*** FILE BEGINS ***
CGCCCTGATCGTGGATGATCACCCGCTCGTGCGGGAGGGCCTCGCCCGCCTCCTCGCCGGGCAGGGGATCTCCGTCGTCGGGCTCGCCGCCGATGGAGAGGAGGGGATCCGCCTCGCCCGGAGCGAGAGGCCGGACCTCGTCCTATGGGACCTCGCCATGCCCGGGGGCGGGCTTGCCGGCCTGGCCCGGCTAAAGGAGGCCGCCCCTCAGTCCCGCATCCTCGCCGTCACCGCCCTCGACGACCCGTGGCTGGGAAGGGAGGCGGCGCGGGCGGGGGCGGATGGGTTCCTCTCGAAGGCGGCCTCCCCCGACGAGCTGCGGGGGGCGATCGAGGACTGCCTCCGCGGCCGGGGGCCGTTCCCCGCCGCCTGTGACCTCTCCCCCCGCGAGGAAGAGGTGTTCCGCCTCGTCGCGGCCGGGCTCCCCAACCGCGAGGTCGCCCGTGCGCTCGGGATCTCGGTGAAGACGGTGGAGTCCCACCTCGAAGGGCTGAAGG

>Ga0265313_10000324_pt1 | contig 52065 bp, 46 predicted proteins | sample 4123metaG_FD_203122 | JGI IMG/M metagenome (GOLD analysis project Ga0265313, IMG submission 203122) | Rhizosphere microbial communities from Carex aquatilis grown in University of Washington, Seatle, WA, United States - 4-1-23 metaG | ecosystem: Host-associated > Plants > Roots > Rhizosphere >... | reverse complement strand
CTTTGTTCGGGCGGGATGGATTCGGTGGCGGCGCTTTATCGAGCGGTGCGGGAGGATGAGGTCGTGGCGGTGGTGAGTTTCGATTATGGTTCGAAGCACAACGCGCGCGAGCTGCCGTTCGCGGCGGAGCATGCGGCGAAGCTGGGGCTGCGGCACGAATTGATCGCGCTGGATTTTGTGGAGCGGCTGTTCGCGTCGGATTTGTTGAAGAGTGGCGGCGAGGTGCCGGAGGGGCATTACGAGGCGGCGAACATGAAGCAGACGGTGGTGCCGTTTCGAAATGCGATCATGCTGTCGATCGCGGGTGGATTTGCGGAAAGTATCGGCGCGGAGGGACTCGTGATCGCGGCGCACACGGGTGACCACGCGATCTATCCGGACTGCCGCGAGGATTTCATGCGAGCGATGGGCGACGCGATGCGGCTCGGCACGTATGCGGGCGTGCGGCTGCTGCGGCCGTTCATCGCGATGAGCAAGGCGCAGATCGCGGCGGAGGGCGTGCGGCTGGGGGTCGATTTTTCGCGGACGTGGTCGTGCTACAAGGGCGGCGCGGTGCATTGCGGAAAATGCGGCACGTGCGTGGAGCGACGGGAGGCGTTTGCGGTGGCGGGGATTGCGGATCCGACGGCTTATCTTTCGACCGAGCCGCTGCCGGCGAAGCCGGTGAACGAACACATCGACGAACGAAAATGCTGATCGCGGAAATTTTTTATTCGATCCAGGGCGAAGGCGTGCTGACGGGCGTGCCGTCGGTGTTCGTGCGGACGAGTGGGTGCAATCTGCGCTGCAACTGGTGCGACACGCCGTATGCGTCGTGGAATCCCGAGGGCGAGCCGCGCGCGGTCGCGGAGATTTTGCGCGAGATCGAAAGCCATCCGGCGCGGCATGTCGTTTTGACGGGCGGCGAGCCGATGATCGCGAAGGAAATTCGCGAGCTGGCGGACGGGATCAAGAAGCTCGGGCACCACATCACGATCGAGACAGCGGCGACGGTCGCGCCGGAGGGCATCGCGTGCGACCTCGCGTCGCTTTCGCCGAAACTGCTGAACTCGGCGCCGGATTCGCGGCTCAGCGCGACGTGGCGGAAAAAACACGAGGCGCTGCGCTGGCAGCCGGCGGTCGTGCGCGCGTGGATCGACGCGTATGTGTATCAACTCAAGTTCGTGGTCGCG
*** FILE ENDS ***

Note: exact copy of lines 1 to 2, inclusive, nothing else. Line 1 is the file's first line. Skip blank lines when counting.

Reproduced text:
CGCCCTGATCGTGGATGATCACCCGCTCGTGCGGGAGGGCCTCGCCCGCCTCCTCGCCGGGCAGGGGATCTCCGTCGTCGGGCTCGCCGCCGATGGAGAGGAGGGGATCCGCCTCGCCCGGAGCGAGAGGCCGGACCTCGTCCTATGGGACCTCGCCATGCCCGGGGGCGGGCTTGCCGGCCTGGCCCGGCTAAAGGAGGCCGCCCCTCAGTCCCGCATCCTCGCCGTCACCGCCCTCGACGACCCGTGGCTGGGAAGGGAGGCGGCGCGGGCGGGGGCGGATGGGTTCCTCTCGAAGGCGGCCTCCCCCGACGAGCTGCGGGGGGCGATCGAGGACTGCCTCCGCGGCCGGGGGCCGTTCCCCGCCGCCTGTGACCTCTCCCCCCGCGAGGAAGAGGTGTTCCGCCTCGTCGCGGCCGGGCTCCCCAACCGCGAGGTCGCCCGTGCGCTCGGGATCTCGGTGAAGACGGTGGAGTCCCACCTCGAAGGGCTGAAGG

>Ga0265313_10000324_pt1 | contig 52065 bp, 46 predicted proteins | sample 4123metaG_FD_203122 | JGI IMG/M metagenome (GOLD analysis project Ga0265313, IMG submission 203122) | Rhizosphere microbial communities from Carex aquatilis grown in University of Washington, Seatle, WA, United States - 4-1-23 metaG | ecosystem: Host-associated > Plants > Roots > Rhizosphere >... | reverse complement strand